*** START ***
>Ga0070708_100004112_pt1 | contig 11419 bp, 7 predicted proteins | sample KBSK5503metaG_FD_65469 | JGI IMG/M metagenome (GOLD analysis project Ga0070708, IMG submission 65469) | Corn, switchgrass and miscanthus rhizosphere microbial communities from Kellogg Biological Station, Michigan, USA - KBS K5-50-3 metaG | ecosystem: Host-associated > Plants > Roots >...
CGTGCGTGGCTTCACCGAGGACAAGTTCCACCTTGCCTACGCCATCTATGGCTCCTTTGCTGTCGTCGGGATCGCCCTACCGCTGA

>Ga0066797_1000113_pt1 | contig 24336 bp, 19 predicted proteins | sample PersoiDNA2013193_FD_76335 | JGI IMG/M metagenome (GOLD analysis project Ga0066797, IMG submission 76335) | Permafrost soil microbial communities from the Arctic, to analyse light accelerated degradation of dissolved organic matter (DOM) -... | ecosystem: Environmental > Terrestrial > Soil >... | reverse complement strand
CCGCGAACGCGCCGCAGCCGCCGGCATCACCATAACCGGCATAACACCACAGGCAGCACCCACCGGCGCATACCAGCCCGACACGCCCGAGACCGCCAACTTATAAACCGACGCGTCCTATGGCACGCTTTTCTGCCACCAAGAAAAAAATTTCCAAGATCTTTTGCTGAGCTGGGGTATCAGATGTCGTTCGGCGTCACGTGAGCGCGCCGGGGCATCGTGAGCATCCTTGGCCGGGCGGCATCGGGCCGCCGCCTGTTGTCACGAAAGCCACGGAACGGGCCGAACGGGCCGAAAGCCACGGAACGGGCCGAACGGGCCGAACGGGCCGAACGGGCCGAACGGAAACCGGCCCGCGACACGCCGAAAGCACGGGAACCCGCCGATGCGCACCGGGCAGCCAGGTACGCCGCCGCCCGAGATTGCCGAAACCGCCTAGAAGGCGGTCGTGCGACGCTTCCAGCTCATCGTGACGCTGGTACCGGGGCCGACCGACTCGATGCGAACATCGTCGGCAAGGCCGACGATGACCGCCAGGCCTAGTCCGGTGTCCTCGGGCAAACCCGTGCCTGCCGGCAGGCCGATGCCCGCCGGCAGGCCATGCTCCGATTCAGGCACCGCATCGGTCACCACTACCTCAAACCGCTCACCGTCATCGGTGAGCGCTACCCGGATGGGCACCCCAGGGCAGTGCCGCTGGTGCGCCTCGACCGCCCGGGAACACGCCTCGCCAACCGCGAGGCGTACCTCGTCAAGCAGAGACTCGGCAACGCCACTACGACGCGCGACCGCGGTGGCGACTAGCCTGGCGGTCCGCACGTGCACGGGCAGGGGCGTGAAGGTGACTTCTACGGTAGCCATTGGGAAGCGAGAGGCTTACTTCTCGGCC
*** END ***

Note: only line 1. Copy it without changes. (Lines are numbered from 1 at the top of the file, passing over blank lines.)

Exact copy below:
>Ga0070708_100004112_pt1 | contig 11419 bp, 7 predicted proteins | sample KBSK5503metaG_FD_65469 | JGI IMG/M metagenome (GOLD analysis project Ga0070708, IMG submission 65469) | Corn, switchgrass and miscanthus rhizosphere microbial communities from Kellogg Biological Station, Michigan, USA - KBS K5-50-3 metaG | ecosystem: Host-associated > Plants > Roots >...